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Göbekli Tepe, Turkey - the world’s oldest temple

Göbekli Tepe, Turkey - the world’s oldest temple
By Charles C. Mann Photograph by Vincent J. Every now and then the dawn of civilization is reenacted on a remote hilltop in southern Turkey. The reenactors are busloads of tourists—usually Turkish, sometimes European. Before them are dozens of massive stone pillars arranged into a set of rings, one mashed up against the next. At the time of Göbekli Tepe's construction much of the human race lived in small nomadic bands that survived by foraging for plants and hunting wild animals. Archaeologists are still excavating Göbekli Tepe and debating its meaning. At first the Neolithic Revolution was viewed as a single event—a sudden flash of genius—that occurred in a single location, Mesopotamia, between the Tigris and Euphrates Rivers in what is now southern Iraq, then spread to India, Europe, and beyond. After a moment of stunned quiet, tourists at the site busily snap pictures with cameras and cell phones. Inches below the surface the team struck an elaborately fashioned stone. Related:  Archeological Discoveries in AsiaProject Managent in HistoryARQUEOLOGIA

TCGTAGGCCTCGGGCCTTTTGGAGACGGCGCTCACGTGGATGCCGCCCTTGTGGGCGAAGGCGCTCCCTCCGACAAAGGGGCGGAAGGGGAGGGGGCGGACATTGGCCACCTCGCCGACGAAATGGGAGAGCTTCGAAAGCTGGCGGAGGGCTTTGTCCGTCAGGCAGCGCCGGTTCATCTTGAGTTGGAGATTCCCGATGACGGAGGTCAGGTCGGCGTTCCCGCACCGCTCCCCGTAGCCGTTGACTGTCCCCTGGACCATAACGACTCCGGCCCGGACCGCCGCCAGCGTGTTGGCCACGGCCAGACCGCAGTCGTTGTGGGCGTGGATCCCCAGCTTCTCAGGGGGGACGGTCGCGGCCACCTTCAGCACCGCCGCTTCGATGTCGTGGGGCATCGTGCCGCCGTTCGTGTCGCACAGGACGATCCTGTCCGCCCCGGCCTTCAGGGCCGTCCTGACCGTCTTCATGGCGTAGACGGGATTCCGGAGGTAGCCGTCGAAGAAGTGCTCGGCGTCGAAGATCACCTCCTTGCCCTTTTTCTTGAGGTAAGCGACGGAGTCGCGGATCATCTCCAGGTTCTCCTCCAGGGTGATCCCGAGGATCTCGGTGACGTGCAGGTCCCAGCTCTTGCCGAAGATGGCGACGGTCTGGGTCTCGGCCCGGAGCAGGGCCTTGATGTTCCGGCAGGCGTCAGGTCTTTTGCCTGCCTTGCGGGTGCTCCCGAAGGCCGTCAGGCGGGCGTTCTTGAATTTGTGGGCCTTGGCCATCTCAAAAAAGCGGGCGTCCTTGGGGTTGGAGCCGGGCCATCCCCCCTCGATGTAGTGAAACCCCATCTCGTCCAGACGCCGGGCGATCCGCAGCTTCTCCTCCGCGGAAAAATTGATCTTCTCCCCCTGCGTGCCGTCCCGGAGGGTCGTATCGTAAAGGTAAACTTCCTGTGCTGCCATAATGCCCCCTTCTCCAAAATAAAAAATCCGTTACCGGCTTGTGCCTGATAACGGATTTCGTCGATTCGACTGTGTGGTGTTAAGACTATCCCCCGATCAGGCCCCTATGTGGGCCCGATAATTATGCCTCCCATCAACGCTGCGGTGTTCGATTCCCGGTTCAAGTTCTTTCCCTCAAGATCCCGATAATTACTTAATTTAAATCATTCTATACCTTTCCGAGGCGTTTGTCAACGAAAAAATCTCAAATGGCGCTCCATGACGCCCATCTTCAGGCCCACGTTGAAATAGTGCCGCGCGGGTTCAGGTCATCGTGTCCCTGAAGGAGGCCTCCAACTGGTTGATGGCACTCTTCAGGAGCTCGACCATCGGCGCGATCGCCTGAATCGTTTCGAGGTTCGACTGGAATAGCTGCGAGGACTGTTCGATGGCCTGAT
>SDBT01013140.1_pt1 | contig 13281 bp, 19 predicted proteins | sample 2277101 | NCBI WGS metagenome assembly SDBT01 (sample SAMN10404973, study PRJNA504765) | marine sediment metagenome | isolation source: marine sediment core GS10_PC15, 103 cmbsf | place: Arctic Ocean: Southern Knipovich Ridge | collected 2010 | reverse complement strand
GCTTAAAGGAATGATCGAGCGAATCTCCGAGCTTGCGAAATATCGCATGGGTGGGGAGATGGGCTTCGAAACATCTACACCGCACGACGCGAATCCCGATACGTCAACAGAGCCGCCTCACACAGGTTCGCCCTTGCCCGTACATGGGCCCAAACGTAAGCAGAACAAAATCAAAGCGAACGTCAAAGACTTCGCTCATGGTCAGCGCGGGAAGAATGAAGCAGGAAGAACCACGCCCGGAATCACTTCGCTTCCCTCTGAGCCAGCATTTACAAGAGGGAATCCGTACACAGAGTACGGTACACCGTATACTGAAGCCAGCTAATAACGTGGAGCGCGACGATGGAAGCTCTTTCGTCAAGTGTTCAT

Hattusha: the Hittite Capital Hattusha: the Hittite Capital The archaeological site of Hattusha, former capital of the Hittite Empire, is notable for its urban organization, the types of construction that have been preserved (temples, royal residences, fortifications), the rich ornamentation of the Lions' Gate and the Royal Gate, and the ensemble of rock art at Yazilikaya. The city enjoyed considerable influence in Anatolia and northern Syria in the 2nd millennium B.C. Hattousa : la capitale hittite Ancienne capitale de l'Empire hittite, Hattousa est un site archéologique remarquable par son organisation urbaine, les types de constructions préservées (temples, résidences royales, fortifications), la richesse ornementale de la porte des Lions et de la porte Royale, ainsi que par l'ensemble rupestre de Yazilikaya. حاتوشا: عاصمة الحثيين source: UNESCO/ERI 哈图莎:希泰首都 哈图莎是希泰王国以前的首都。 Древний город Хаттусас Hatusa, la capital hitita ハットゥシャ :ヒッタイトの首都 source: NFUAJ Hattusha: hoofdstad van het Hettitische rijk Source: unesco.nl